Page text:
The US Energy Information Administration, a great source for all kinds of domestic energy use data, just released a preview of their Annual Energy Outlook 2013, as written up by Biomass Magazine:
Of specific interest to those of us in the bioenergy sector are the down-scaled projections for biofuel use over the next 30 years. They apparently revised their biofuel market share predictions down substantially from last year (though the detailed numbers aren’t posted yet), attributed to a combination of a) modest market penetration of flex-fuel vehicles, b) reduced gasoline consumption projections (both of which combine to limit domestic ethanol demand), and c) the inability of the industry to meet EISA/RFS targets for cellulosic ethanol production (a supply challenge previously discussed here and here).
Of more general interest is the huge gulf that persists between what the science suggests is necessary to stabilize the climate system, and the energy-use trajectory that the US government predicts for the next three decades, with wildly depressing implications. Now I’m certainly not an expert on these numbers, but I think that the discrepancy becomes very apparent with just a quick glance at the three illustrative figures collected below.
This first one is from Allen et al. 2009 in Nature. They lay out different emissions reduction profiles (orange lines) capable of limiting total cumulative anthropogenic GHG emissions to 1 trillion tonnes of carbon equivalent, which they argue is likely sufficient to limit global temperature rise to approximately 2 °C (1.3-3.9 °C), the nominal IPCC negotiation target. It’s certainly not the most current analysis (the global circulation models on which this type of modeling is predicated have evolved since then), but it nonetheless very clearly conveys the point that climate stabilization requires aggressive emissions mitigation over the short term, i.e. the next few decades: all successful scenarios show emissions on a sharp downward trajectory by 2040.
Next we have the classic climate mitigation wedge figure from Pacala & Socolow 2004 in Science. In order to make solving the anthropogenic GHG emissions problem seem more tractable, these guys laid out 15 existing technology strategies with the potential to scale up to 1 Gton worth of carbon emissions mitigation per year by 2054. Of the 15 total potential wedges listed, 13 are energy sector related: 5 related to efficiency improvement, 3 representing industrial carbon capture and storage (CCS), and another 5 describing the displacement of fossil fuel use by renewables. The authors show that 12 wedges are required to arrest the current exponential growth in annual GHG emissions; something like twice that would be required to get on one of the stabilization trajectories described in the Allen et al. paper. So the take away is that just halting the annual increase in emissions will probably require an aggressive combination of conservation/efficiency improvement and increased renewable energy penetration, and that getting on an actual sustainable path of sharp emissions reductions will require even more drastic measures.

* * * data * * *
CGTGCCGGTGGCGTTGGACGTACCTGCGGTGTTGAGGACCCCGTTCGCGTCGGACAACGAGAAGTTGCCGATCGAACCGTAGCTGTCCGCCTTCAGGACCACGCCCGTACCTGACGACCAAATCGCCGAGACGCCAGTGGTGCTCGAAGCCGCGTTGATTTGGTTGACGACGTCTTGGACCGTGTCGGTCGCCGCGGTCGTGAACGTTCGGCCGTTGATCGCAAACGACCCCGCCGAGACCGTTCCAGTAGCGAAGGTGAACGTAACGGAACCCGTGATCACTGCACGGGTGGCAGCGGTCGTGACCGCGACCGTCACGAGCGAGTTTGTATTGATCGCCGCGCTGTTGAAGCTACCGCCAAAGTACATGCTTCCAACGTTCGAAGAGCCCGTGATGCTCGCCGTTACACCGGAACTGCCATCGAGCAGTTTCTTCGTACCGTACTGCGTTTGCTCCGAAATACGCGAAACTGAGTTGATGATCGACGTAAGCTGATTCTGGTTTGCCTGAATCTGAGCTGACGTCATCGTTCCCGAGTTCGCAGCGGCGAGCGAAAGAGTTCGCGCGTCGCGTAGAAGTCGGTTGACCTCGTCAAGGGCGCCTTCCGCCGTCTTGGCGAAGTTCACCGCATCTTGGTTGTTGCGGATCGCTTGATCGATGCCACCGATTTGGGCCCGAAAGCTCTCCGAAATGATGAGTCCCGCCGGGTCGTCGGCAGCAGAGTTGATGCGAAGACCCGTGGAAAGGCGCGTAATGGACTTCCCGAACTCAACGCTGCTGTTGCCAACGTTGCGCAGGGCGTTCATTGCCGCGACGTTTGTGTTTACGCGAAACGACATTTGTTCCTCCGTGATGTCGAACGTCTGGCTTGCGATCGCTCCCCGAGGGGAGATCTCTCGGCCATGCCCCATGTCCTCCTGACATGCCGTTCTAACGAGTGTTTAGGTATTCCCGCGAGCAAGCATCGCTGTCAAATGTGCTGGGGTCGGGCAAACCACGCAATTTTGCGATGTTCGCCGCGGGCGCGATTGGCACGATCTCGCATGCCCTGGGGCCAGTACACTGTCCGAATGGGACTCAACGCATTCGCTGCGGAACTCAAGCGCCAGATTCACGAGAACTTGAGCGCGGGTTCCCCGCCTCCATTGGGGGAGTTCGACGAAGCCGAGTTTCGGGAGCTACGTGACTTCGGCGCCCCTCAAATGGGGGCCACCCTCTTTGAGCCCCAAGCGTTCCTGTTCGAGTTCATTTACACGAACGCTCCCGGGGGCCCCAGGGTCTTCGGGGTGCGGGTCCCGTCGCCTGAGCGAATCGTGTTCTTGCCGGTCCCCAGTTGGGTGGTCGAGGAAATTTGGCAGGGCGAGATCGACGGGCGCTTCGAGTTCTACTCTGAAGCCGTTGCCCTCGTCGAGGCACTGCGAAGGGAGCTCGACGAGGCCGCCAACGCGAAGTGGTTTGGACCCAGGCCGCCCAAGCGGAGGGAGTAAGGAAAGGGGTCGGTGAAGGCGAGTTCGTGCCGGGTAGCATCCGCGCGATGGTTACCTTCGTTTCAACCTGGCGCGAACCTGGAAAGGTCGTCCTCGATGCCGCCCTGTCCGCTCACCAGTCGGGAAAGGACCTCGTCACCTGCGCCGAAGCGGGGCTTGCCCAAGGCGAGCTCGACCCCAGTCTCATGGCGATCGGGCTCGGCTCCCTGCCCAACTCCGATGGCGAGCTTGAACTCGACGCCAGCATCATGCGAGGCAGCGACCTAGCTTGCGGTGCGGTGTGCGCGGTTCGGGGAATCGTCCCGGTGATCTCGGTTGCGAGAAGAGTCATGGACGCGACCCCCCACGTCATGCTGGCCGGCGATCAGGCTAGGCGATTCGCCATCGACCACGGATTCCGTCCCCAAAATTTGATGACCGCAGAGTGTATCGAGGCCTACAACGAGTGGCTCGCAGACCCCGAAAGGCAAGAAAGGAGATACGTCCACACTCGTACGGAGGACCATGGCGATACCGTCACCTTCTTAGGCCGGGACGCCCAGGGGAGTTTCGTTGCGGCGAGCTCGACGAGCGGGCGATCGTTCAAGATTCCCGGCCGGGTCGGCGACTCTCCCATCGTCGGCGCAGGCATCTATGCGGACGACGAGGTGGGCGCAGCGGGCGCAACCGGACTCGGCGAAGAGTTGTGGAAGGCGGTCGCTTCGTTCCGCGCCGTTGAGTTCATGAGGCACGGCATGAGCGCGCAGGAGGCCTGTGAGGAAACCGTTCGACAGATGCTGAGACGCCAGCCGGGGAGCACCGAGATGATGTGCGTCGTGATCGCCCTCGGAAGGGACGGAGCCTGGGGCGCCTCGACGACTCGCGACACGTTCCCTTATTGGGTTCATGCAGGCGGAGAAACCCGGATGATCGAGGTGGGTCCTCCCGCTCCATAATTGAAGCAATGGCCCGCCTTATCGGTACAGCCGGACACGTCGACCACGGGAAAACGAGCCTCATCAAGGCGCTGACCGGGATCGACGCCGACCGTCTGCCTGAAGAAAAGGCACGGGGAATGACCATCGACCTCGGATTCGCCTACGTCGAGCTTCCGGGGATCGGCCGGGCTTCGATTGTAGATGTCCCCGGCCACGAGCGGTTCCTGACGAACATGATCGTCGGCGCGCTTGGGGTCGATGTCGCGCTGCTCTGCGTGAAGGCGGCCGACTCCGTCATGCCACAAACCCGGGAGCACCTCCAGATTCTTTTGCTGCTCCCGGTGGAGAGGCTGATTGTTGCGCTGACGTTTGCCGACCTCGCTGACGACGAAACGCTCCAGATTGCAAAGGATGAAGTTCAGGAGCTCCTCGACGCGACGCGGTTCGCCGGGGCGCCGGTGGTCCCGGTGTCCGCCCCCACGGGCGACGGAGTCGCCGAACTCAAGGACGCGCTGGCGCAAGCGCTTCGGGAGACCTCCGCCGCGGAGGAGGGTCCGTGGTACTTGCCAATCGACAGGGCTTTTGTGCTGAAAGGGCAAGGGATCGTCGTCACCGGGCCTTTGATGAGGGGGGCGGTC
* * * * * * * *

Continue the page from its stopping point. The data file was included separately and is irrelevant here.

Finally, we have the latest from the EIA. Be aware that this figure depicts trends in energy use, not emissions, and that technologies like CCS would attempt to decouple the two. Still, there’s no sign whatsoever of either a sharp reduction in energy use or a massive replacement of fossil fuels with renewables as called for in Pacala & Socolow. If you parse through the associated tables, you’ll find that they predict by 2040 an increase of 6 quads in nuclear and renewable energy use, but also an increase in coal and petroleum use of 3 quads and natural gas of 10 quads!! Echoes of one of Paul’s recent posts.
So, in summary, the agency tasked with predicting trends in the US energy sector foresees no net progress on either reducing energy consumption or replacing fossil fuels with renewables by the time I and most of my colleagues pursuing PhDs are 55-60 years old. Even though an aggressive combination of the two is required even to stabilize annual emissions and halt the current exponential increase. And even though a much much greater effort is required to actually stabilize total emissions to something low enough to limit warming to 2 °C. A target which some scientists think is still a “prescription for disaster“. And this all for the US, the richest and one of the most technologically advanced countries in the world, while China and the global south continue to experience a huge coal boom…
And that’s why EIA reports bum me out.